Document Type

Paper

Publication Date

2017

Abstract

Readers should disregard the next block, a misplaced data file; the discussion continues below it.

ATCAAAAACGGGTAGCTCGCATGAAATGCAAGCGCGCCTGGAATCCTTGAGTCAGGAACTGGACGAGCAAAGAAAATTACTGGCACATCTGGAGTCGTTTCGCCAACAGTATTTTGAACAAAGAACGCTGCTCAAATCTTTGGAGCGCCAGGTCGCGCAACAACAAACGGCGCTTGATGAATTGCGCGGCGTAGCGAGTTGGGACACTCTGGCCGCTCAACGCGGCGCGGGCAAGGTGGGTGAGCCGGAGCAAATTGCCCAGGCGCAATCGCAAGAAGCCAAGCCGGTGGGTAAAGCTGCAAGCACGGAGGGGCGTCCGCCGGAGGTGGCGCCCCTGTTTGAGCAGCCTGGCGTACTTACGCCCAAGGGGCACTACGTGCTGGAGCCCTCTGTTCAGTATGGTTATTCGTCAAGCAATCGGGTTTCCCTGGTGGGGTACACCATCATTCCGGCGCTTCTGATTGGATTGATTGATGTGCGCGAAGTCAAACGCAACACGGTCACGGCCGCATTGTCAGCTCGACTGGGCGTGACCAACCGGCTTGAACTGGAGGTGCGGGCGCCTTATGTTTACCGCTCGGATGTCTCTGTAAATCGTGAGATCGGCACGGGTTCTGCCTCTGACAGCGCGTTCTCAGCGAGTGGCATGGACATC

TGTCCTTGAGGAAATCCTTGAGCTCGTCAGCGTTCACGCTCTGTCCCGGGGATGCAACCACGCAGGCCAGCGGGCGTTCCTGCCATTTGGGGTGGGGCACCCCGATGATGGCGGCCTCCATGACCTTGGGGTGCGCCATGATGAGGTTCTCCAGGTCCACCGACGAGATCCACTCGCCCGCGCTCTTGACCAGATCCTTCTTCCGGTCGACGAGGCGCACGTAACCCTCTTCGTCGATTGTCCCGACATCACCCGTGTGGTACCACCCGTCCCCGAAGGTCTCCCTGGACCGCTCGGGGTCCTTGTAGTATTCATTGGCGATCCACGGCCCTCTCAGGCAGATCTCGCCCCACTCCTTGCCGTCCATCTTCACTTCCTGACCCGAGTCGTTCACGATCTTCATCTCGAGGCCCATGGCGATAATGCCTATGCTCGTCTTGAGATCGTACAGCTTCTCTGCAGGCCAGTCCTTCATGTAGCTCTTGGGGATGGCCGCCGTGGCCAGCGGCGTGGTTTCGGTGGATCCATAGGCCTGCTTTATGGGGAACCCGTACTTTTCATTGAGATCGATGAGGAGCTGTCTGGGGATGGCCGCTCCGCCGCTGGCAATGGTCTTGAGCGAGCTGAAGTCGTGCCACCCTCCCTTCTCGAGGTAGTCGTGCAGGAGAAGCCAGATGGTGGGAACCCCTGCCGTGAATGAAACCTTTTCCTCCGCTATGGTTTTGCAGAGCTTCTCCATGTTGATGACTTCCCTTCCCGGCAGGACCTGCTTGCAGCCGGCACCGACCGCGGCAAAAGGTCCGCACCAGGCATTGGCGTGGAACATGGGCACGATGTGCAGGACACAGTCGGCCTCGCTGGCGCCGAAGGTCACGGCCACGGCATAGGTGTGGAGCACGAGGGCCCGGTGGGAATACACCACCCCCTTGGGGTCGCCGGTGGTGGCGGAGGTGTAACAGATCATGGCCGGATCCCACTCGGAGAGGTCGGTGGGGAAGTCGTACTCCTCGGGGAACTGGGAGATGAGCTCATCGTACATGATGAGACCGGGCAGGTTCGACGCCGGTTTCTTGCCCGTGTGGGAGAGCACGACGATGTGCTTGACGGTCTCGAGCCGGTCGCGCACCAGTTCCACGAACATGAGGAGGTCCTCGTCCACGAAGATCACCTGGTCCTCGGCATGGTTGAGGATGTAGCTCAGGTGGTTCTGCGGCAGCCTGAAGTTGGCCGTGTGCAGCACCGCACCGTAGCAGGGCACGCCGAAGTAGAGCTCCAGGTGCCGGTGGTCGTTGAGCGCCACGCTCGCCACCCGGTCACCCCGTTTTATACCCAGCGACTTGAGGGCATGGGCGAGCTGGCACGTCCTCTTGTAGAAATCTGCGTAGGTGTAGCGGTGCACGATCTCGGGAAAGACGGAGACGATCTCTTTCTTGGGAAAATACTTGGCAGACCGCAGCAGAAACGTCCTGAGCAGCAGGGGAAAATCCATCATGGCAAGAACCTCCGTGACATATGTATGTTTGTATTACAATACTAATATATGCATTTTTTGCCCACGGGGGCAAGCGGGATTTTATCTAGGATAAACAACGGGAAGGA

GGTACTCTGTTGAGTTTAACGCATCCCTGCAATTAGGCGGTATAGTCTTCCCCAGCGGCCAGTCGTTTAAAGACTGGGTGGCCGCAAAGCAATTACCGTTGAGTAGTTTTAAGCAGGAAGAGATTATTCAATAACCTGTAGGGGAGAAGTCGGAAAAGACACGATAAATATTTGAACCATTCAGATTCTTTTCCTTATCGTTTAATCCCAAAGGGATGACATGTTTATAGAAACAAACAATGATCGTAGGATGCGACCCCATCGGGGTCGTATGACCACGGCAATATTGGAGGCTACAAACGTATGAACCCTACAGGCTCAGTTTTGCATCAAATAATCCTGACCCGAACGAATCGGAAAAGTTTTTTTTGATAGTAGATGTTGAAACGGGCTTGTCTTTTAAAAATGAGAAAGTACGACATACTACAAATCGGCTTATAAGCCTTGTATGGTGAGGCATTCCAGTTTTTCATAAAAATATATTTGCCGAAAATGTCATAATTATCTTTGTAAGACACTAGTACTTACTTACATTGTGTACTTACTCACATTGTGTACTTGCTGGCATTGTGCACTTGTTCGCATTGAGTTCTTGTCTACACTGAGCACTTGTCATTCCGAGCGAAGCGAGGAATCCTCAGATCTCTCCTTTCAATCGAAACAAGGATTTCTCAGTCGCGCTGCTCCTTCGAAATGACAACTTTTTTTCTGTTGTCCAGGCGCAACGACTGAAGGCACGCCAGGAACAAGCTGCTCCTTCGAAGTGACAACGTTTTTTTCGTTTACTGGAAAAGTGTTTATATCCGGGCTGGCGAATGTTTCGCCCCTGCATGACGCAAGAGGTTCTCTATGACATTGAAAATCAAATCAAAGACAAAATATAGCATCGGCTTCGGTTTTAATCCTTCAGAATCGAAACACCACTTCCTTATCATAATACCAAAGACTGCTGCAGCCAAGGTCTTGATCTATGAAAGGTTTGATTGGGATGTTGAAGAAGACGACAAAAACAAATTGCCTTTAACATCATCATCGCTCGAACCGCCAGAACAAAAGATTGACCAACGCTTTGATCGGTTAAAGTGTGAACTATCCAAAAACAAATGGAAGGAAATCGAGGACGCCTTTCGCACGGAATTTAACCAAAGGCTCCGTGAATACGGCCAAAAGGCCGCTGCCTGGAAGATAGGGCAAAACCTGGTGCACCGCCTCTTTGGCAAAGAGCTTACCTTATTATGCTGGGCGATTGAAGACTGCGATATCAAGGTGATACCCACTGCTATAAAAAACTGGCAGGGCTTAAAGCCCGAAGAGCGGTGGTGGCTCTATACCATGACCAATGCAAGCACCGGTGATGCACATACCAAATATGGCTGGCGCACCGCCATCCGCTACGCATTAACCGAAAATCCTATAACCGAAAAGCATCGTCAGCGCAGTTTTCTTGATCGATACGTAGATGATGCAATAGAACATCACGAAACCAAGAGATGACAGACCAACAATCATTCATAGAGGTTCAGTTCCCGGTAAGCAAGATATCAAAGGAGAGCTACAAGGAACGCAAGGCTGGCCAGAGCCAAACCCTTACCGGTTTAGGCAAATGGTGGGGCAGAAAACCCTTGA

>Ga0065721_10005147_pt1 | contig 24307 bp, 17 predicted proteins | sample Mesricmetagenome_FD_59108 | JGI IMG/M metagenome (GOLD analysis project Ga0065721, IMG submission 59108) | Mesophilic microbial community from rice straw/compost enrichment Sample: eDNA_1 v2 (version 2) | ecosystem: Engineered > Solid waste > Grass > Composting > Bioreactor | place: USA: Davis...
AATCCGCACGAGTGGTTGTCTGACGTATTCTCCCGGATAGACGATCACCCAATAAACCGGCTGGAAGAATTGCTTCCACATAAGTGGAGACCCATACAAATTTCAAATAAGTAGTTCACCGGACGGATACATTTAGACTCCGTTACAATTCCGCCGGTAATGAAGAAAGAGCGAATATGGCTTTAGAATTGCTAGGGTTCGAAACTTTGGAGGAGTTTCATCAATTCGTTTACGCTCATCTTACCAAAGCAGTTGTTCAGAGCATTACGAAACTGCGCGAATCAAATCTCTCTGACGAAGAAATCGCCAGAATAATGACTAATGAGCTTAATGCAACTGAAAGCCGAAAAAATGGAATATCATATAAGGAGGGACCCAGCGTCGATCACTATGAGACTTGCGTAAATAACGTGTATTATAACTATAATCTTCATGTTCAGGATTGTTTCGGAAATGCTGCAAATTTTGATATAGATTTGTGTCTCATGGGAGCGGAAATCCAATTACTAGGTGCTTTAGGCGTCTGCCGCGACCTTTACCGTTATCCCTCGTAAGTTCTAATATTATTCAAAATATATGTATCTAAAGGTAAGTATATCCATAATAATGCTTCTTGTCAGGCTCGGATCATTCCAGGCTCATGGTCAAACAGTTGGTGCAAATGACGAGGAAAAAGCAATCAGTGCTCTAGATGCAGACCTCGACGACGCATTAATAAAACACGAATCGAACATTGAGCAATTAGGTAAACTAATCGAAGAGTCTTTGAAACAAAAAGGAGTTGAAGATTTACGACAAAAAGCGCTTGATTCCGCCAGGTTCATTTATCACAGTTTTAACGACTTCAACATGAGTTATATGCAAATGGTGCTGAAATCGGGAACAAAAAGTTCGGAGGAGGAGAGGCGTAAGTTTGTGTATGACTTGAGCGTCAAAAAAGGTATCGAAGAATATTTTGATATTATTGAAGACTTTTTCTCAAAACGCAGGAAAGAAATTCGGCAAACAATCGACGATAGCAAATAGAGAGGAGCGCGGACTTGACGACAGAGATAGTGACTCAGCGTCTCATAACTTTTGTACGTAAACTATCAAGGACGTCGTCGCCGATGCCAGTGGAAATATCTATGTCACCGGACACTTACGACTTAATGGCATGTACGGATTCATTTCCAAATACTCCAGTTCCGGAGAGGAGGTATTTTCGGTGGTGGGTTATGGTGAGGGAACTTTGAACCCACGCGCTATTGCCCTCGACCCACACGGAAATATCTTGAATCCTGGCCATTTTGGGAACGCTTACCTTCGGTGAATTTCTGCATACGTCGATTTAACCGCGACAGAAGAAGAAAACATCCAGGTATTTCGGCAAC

The goal of this project was to determine if the West Central Research and Outreach Center (WCROC) dairy production could achieve a net zero energy status, meaning that the dairy operation uses as much as energy on-site as the amount of energy that is produced on-site for the dairy operation. There are several ways to accomplish this goal, principally through energy conservation, by means of installing more energy efficient technologies, as well as the installation of on-site renewable energy. At the WCROC dairy, a new utility room has been installed to introduce energy efficient technologies to the dairy operation, as well as 54 kilowatts of solar photovoltaic (PV), and 20 kilowatts of wind energy to power the dairy operation. Through these installments, the WCROC dairy has reduced energy consumption and operational costs. On-site energy coming from the solar PV and wind turbines has been able to successfully power the dairy operation to create a net zero energy dairy production facility. It is important to explore the reasons why making these updates are important, and how saving energy honors the values and purpose of the rural farmer. To examine several of these reasons, an environmental ethics analysis was completed. This analysis provides insights as to why, morally and ethically, it is important to recognize and execute best practices on the farm with regard to energy and the environment. Economic analysis was key to this success at the WCROC dairy, and it is critical that economic viability analysis of energy efficiency upgrades and renewable energy systems are completed to ensure the best value for any farm. At WCROC, economic viability included comparing costs of the baseline energy system to costs of the new energy system as well as the amount of money that renewable energy systems are offsetting in fossil fuel costs. The Net Present Value and the Internal Rate of Return were calculated for the renewable energy systems and energy efficiency upgrades on the WCROC dairy farm to determine if they were viable economic investments for the farm.

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